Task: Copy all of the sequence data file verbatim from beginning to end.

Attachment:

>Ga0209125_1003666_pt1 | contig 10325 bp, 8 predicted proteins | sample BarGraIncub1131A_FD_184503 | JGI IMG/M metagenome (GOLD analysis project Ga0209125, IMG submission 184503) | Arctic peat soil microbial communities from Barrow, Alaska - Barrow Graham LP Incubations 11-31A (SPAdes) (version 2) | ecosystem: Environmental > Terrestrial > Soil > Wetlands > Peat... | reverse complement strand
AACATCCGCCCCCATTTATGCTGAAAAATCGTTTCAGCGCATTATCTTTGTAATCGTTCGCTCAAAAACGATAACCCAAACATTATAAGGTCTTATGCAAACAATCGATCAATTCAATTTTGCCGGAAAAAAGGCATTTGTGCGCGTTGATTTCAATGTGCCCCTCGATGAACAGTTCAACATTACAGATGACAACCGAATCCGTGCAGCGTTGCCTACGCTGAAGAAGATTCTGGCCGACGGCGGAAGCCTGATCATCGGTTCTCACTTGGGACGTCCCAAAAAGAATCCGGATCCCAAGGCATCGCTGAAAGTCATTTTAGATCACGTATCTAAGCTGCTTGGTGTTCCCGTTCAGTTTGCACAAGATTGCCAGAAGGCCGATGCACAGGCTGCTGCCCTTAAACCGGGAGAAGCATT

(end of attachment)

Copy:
>Ga0209125_1003666_pt1 | contig 10325 bp, 8 predicted proteins | sample BarGraIncub1131A_FD_184503 | JGI IMG/M metagenome (GOLD analysis project Ga0209125, IMG submission 184503) | Arctic peat soil microbial communities from Barrow, Alaska - Barrow Graham LP Incubations 11-31A (SPAdes) (version 2) | ecosystem: Environmental > Terrestrial > Soil > Wetlands > Peat... | reverse complement strand
AACATCCGCCCCCATTTATGCTGAAAAATCGTTTCAGCGCATTATCTTTGTAATCGTTCGCTCAAAAACGATAACCCAAACATTATAAGGTCTTATGCAAACAATCGATCAATTCAATTTTGCCGGAAAAAAGGCATTTGTGCGCGTTGATTTCAATGTGCCCCTCGATGAACAGTTCAACATTACAGATGACAACCGAATCCGTGCAGCGTTGCCTACGCTGAAGAAGATTCTGGCCGACGGCGGAAGCCTGATCATCGGTTCTCACTTGGGACGTCCCAAAAAGAATCCGGATCCCAAGGCATCGCTGAAAGTCATTTTAGATCACGTATCTAAGCTGCTTGGTGTTCCCGTTCAGTTTGCACAAGATTGCCAGAAGGCCGATGCACAGGCTGCTGCCCTTAAACCGGGAGAAGCATT